3. Pingback: What I thought about The Force Awakens | Echo Station 5-7

  4. I still want Rey to be a Skywalker of some sort. I just don’t think some random stranger would be able to do the things she did. It just hasn’t been indicated in the stories thus far (outside of Anakin being born of the force, but I really really don’t want it to be that) that this would be possible at this point in time.

    Huh. Do you mean that she was able to use the Force at all, or that she was able to do so much with no training?

    I definitely get the sense that she is immensely strong in the Force, much more than even she knows, and that she’s discovering this by accident, and doesn’t have any real handle on what she’s capable of yet.

    Her mind trick on the stormtrooper came after she’d experienced Force telepathy via Kylo Ren. Like, at first she did not know that Force telepathy existed. Then Kylo showed her by inflicting it on her, but she turned out to be as strong or stronger than him. So that could have put the idea in her head that maybe she could do it to other people, in a controlling fashion, the same way that Kylo had attempted to do it to her. So the scene with the stormtrooper has a fairly plausible underpinning for how someone untrained could have done this. In showing Rey Force telepathy, Kylo Ren sowed the seeds of his own undoing (as he did at the beginning of the movie – if Ren had left the villagers alive, Finn would not have revolted, at least not in time to save Poe and help Rey).

    I’m totally okay with Rey having gotten these powers without being a Skywalker. Back in TPM Qui-Gon described Anakin as a “vergence” in the Force. Presumably Snoke is talking about Rey when he describes an “awakening”. Maybe this is how people become aware of their Force powers if there are no Jedi around to find them early and turn them into younglings and padawans. Could also be why Yoda was leery of taking on an older student in ESB – maybe people who awaken to such power late in life tend to go off the rails. Anyway, if it could happen once with Anakin, it could happen more than once (I’m talking about the vergence, not the going off the rails, although that could apply as well).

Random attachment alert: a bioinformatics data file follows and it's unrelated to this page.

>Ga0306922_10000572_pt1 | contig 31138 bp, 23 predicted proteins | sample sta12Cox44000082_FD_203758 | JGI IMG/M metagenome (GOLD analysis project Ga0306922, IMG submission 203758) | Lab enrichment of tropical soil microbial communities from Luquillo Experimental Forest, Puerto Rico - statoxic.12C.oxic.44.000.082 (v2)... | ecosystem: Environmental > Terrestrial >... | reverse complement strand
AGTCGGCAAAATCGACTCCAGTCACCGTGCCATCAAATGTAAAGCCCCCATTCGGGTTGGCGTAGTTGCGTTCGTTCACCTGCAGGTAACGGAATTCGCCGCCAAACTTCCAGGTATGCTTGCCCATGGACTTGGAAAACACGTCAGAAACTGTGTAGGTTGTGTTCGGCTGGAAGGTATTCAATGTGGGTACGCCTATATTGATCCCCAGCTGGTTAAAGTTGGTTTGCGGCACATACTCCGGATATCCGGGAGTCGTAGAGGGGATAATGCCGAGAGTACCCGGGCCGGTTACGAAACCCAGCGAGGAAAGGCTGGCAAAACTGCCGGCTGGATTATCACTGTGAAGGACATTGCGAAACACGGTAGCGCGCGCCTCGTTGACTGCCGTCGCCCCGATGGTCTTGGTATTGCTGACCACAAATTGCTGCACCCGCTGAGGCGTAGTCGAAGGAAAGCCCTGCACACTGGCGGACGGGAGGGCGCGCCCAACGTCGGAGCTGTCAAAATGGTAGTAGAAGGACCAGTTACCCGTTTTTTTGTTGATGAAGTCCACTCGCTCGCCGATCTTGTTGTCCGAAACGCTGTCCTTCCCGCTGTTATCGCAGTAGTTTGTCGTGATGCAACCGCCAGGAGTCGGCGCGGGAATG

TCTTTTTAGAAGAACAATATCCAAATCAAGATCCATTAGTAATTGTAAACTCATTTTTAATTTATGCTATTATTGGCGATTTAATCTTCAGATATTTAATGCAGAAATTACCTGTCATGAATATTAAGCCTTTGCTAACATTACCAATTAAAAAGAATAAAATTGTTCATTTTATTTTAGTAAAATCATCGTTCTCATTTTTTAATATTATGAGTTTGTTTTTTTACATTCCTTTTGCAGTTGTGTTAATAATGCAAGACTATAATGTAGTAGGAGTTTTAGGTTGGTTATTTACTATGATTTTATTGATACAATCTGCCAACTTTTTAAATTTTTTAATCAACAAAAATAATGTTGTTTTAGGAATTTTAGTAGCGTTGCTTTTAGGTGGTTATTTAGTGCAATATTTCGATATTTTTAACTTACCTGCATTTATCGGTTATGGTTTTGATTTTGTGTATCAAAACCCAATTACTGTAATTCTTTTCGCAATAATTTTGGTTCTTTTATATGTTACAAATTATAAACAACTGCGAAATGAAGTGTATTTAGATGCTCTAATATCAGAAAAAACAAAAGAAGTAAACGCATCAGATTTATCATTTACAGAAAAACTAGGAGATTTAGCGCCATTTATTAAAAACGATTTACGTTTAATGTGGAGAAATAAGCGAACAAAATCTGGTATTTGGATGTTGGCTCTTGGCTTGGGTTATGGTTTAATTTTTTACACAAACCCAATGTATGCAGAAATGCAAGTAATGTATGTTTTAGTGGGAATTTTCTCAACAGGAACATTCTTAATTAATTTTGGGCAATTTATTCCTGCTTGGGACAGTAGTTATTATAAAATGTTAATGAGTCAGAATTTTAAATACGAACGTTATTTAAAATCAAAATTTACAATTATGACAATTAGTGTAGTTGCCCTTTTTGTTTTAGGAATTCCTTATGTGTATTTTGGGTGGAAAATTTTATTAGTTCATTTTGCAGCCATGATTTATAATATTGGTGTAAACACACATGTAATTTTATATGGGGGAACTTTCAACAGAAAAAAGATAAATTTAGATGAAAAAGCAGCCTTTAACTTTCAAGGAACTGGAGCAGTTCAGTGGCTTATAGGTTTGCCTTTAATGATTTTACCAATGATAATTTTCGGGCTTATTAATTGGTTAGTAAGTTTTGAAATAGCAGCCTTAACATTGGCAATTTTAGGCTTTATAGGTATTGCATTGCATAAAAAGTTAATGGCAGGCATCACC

And I’ll go further: like Mike, I sincerely hope Rey is not a Skywalker. The incestuous cross-linking of every possible storyline is what made the old EU feel so small, limited, and ultimately claustrophobic. Good riddance. I hope the new movies skew very hard in the opposite direction. So far, signs are good. (With all of that said, your argument about how Rey could be a Skywalker makes sense – the difference is that I admit that with great trepidation rather than happiness or hope.)

  5. On your first question, I think its because of what she’s able to do with no training.

    I have decided (in my own head) that its ok if she’s not a Skywalker, but I really really do not want her to be a vergence of the force, I didn’t really like that about Anakin. Ok, I hated that part of Anakin’s backstory.

    Though I’d be ok with Rey not being a Skywalker, I’d be more ok with it had they just come out and shown it in _this_ movie. It would have been easy (trivial even), just show her totally unknown parents to us in the flashback where it appears she is being separated from them. Done and done. Speculation would be, who are those people, they’d obviously not be Luke, Leia, or Han. They did not do that. In fact, Rey’s flashback is linked to Luke’s lightsaber, and includes visions of her, Kylo, Luke, and well the one true all knowing of the Star Wars movies… R2-D2 (no really R2 actually knows pretty much everything about everything in Star Wars, think about it).